Last but certainly not least, it’s important for new moms in the federal workforce to have a life insurance policy that’s large enough to help cover the costs of raising kids, last reported to average $233,610 through the age of 17. Furthermore, tuition and fees at public universities and private colleges range from $11,260 to $41,426 per year, respectively.

By now, you’re probably thinking, “Well, I sure am happy I have (or my federally-employed wife has) life insurance through FEGLI.”

And indeed, at a time when many public sector employers provide no life insurance, automatic enrollment in the “basic” level of the FEGLI program, which provides group term life insurance to most federal employees, and the ability to add additional coverage is a compelling benefit.

However, with all of the above in mind, it’s also essential for federal working women to regularly evaluate their life insurance needs and ask themselves how well FEGLI is, or isn’t, meeting them.

If they’re single, could their parents pay for their funeral and any outstanding debts? If coupled, could their partner do the same, plus maintain mortgage payments and, perhaps, provide or pay for the same services that they contribute to their household or their parents’ care? And finally, if they’re a parent, would their policy provide enough to help cover one or more children’s living expenses, current or future educational expenses, and more?

For many federal employees, the assumption is yes but the answer is no.

Consider: people who only have group term life insurance through their employer have, on average, $225,000 less coverage than they actually need.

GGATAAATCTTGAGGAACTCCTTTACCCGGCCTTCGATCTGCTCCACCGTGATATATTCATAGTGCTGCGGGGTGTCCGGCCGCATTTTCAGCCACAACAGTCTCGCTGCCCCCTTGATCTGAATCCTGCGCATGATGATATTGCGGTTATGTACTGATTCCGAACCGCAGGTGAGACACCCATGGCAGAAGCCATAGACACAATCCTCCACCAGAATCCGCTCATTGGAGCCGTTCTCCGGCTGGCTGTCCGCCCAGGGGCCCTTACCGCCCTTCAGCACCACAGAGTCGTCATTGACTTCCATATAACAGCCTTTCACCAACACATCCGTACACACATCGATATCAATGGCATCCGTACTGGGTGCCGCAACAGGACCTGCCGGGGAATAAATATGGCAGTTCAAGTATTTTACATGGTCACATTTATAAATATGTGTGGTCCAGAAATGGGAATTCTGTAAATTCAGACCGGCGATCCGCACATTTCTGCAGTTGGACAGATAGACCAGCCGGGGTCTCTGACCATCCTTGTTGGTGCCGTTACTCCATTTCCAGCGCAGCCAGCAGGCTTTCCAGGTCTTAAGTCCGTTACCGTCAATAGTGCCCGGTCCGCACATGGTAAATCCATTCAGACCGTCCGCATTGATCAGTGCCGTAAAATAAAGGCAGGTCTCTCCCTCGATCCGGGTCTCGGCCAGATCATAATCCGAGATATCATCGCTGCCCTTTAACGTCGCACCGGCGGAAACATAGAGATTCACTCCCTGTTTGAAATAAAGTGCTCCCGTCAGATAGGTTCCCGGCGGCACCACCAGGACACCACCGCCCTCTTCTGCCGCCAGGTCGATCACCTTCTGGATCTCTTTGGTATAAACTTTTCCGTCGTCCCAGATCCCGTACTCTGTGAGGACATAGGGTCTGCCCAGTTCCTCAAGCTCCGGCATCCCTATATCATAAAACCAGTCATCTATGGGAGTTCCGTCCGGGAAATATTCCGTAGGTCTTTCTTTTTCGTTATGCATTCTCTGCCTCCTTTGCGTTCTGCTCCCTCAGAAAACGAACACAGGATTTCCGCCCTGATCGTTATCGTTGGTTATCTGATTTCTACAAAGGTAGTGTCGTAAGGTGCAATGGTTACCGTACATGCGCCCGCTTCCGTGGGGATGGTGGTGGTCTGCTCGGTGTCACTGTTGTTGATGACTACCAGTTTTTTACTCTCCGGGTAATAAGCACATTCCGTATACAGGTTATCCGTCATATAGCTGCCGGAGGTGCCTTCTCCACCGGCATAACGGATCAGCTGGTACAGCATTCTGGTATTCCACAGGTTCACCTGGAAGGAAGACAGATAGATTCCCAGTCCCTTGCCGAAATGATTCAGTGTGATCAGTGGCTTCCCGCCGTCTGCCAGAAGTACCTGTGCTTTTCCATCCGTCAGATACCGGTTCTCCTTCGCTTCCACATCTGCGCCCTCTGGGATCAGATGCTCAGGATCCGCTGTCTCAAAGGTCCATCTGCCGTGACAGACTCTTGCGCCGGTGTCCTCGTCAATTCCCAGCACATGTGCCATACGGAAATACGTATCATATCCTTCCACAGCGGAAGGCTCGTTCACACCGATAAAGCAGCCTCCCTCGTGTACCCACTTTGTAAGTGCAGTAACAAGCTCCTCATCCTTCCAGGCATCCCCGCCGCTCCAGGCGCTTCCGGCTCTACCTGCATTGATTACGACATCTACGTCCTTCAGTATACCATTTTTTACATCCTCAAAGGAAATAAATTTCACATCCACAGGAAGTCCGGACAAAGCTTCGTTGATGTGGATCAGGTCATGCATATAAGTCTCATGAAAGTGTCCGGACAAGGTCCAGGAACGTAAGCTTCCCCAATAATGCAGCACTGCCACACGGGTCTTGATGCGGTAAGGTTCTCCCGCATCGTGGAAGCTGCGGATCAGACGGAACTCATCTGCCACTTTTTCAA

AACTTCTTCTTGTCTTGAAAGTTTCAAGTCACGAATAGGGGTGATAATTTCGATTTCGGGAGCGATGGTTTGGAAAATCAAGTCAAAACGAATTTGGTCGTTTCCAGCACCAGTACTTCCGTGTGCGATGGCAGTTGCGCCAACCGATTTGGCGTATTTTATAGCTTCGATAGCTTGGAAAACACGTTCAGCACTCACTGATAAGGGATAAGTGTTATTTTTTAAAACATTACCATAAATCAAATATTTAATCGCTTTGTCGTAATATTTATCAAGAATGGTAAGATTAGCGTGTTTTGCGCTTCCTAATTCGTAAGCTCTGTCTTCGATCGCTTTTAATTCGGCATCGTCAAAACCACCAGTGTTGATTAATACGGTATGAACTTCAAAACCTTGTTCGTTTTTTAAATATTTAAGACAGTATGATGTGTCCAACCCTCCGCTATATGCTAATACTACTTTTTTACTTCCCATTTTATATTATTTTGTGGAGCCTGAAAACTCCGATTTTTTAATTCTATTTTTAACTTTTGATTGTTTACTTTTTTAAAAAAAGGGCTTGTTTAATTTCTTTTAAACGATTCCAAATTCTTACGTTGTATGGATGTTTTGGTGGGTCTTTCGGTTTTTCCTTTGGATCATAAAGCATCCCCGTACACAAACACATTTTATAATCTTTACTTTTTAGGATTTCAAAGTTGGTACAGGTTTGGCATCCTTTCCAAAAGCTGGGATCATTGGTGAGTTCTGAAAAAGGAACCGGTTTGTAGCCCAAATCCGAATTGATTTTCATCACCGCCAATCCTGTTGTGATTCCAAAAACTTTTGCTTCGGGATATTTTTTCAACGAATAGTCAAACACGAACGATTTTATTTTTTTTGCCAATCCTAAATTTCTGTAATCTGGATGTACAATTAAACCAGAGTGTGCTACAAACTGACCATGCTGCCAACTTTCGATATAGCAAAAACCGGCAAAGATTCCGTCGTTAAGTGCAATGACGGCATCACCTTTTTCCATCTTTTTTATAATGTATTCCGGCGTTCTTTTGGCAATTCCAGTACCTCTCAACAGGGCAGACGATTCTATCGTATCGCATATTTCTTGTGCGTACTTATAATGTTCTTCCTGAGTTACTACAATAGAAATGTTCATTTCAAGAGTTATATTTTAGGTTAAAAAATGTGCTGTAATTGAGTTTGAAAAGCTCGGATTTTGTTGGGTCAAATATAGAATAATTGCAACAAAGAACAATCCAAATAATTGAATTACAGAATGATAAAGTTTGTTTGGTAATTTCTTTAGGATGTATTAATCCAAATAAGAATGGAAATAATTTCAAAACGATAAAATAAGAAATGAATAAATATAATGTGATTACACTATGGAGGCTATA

Federal employees belong to this group and many likely face a similar or perhaps even greater shortfall because, as with most employer insurance programs, the basic level of coverage provided by FEGLI is based on and limited by their salary. And while their salary may be enough to live on now, it’s probably not the level of coverage that those who rely on them would need if they were gone.

Fortunately, a multitude of supplemental plans, which may not only offer a greater level of protection but also provide additional advantages, exist.

Among these features are:

  • Flexibility — As discussed, the amount of coverage under FEGLI is based upon one’s salary level and has a limit. Option B coverage, for example, maxes out five times one’s salary, while coverage exceeding this maximum is generally recommended for those who carry a mortgage and/or have children. In contrast, alternative plans offer the ability to purchase a policy with higher levels of coverage, regardless of salary, and may be surprisingly affordable.